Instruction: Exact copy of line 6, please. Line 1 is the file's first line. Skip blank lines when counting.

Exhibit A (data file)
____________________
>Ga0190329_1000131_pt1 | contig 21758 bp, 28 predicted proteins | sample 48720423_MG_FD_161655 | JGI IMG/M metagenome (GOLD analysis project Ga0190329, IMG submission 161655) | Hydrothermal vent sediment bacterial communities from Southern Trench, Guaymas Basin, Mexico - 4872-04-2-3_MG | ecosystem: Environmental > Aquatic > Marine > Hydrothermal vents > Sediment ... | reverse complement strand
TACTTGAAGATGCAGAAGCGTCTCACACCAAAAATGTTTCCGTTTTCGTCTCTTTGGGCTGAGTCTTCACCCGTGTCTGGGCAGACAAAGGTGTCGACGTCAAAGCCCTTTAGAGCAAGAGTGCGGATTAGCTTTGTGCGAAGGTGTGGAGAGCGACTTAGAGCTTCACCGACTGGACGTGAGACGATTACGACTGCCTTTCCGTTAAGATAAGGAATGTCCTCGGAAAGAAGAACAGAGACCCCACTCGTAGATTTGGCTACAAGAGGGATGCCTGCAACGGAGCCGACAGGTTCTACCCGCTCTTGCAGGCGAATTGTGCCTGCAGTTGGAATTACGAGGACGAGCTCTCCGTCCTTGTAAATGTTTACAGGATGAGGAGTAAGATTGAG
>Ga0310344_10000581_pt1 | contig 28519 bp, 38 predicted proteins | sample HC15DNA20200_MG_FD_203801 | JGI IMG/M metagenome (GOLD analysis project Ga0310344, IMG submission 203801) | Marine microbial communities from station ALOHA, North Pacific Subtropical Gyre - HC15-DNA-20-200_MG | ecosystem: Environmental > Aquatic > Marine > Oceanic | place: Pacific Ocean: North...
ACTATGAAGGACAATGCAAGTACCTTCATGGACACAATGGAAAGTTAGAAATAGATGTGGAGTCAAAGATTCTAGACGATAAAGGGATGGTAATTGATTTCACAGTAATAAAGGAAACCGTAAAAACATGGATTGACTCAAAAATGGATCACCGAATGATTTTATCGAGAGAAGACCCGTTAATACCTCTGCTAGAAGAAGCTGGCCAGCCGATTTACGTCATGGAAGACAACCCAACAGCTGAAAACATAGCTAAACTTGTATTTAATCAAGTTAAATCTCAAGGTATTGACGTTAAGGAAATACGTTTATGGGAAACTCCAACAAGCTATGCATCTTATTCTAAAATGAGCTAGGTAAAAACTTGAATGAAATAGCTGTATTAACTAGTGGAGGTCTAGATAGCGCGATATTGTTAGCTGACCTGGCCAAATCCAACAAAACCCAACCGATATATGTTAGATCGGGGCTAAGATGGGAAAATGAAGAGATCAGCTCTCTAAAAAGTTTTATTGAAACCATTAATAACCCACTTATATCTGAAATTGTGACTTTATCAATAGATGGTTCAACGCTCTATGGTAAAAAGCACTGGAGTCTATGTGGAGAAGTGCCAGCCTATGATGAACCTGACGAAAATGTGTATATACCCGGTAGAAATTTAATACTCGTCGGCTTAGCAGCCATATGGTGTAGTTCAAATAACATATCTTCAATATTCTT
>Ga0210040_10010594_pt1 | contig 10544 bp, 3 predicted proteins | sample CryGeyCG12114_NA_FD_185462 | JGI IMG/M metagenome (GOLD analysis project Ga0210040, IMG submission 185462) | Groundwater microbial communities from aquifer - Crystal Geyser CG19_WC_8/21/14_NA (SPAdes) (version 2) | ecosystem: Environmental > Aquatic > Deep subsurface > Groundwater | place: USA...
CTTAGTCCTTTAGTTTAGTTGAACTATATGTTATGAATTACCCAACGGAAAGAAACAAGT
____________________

CTTAGTCCTTTAGTTTAGTTGAACTATATGTTATGAATTACCCAACGGAAAGAAACAAGT